A World Where Number Five Is Alive

A World Where Number Five Is Alive

The human obsession with artificial life has been a long-lasting one, ranging from Doctor Frankenstein’s monster through Karel Čapek’s robots to Isaac Asimov’s laws of robotics. However, reality still lags behind science fiction, with the times of discussing the robotic vacuum cleaners’ right to vote still being out of sight. Or not really? Forget about Transformers and Star Wars and enter the real Robot World. First 50 viewers can stream the film for free.

Robot World is the second part of the planned trilogy by German director Martin Hans Schmitt dealing with the theme of “technology-mind-evolution”. Highway World, the first part of the project, was launched in 2008. The compilation film essay reflects on various forms of human mobility in the contemporary society. It deliberately refrains from any commentary, relying merely on the power of images accompanied by atmospheric music. The “hymnal” style is retained in the Robot World as well. Similarly to the first part, the second part of the essayistic trilogy, too, has the form of a rich visual collage. The film material comes from archives of world’s technical universities and private companies, industry fairs and military laboratories. Out of these sources, Martin Schmitt has collected respectable 122 hours of footage, trying to transform it into a sixty-minute poetic vision of the “robot evolution”.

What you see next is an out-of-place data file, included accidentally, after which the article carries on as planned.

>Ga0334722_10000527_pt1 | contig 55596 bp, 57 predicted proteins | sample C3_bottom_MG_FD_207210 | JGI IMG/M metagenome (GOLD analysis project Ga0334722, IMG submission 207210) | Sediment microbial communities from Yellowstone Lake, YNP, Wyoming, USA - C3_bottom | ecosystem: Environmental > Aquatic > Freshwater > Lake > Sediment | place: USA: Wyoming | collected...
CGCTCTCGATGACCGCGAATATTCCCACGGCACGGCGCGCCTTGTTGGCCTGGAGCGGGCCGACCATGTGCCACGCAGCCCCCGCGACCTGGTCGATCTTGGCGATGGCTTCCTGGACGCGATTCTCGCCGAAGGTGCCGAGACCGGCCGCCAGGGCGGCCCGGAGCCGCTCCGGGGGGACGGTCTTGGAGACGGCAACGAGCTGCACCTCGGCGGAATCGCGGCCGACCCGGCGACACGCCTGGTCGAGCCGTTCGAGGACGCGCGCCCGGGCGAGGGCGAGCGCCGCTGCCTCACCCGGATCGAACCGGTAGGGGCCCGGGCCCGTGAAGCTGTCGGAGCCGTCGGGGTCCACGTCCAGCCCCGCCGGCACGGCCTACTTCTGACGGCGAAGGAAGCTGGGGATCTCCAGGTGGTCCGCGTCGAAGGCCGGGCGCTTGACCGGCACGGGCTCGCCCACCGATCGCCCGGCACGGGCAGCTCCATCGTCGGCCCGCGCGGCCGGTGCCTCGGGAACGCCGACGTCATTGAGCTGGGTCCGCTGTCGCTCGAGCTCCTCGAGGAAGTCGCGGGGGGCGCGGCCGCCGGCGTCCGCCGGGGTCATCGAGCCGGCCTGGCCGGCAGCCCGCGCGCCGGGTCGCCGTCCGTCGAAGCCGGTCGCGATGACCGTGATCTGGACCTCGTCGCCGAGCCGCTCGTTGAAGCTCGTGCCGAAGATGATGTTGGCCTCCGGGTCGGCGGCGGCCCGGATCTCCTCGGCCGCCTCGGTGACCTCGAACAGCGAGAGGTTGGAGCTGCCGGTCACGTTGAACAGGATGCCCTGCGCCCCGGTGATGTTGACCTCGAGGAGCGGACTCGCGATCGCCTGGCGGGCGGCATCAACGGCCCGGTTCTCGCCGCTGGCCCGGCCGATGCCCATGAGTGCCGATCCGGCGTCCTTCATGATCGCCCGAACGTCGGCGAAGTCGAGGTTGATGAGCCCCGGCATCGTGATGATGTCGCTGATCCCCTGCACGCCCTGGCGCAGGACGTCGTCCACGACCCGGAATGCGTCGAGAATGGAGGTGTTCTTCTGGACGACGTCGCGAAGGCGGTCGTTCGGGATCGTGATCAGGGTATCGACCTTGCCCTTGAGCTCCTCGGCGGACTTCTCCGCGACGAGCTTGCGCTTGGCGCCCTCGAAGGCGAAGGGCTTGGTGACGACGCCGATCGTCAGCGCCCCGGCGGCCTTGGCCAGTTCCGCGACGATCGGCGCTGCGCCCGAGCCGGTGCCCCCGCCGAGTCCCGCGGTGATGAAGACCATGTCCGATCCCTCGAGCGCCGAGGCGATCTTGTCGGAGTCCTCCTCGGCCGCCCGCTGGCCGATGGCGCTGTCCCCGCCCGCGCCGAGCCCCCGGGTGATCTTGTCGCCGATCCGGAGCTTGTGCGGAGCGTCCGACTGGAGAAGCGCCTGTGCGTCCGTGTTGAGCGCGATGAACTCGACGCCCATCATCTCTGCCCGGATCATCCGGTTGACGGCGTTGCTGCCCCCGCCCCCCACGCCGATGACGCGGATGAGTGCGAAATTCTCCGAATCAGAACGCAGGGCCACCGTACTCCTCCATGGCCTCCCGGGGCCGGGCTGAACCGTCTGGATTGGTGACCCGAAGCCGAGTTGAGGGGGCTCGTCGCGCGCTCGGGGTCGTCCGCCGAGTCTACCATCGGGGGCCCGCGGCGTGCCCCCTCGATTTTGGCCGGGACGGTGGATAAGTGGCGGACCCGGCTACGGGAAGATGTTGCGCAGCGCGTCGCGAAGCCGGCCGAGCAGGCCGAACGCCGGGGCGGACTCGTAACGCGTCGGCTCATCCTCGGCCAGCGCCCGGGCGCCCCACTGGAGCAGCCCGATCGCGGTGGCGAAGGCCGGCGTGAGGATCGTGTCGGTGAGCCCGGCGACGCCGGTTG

Although there is no unifying narrative line to be traced in the film, its “evolutionary” intention is still obvious. The film has a structure of an open spiral, cyclically returning to the various stages of development of the robots, varying and shifting them at the same time. According to Schmitt, robots have undergone a similar development as life in general; from simple “switches” (kind of cells) to a team of cybernetic football players; from the first attempts to imitate the human palm to a humanoid violin player. This verily “mechanical ballet” is accompanied by the music by English violinist and composer Matt Howden, thus completing the overall “hymnal” atmosphere. As if the director tried to continue the famous Quatsi trilogy by Godfrey Reggio (congenially accompanied by Phillip Glass’ music), which has in a way re-defined the documentary genre of the film ode.
Besides the extras in the form of anonymous automatic arms, mechanical lines, chirurgic tools and home assistant robots, the film also features a whole range of real robot celebrities. The famous figures of the robotic universe include Asimo, HRP-2, Justin as well as Hiroshi Ishiguro and his perfect robotic doppelganger. The eccentric Japanese scientist is also one of the protagonists of the Danish film Mechanical Love. Depicting emotional bonds between people and robots in a more traditional way than Schmitt’s film, the popular film by Phie Ambo is also available at the DAFilms portal. In the week 9.-15.1. for free!

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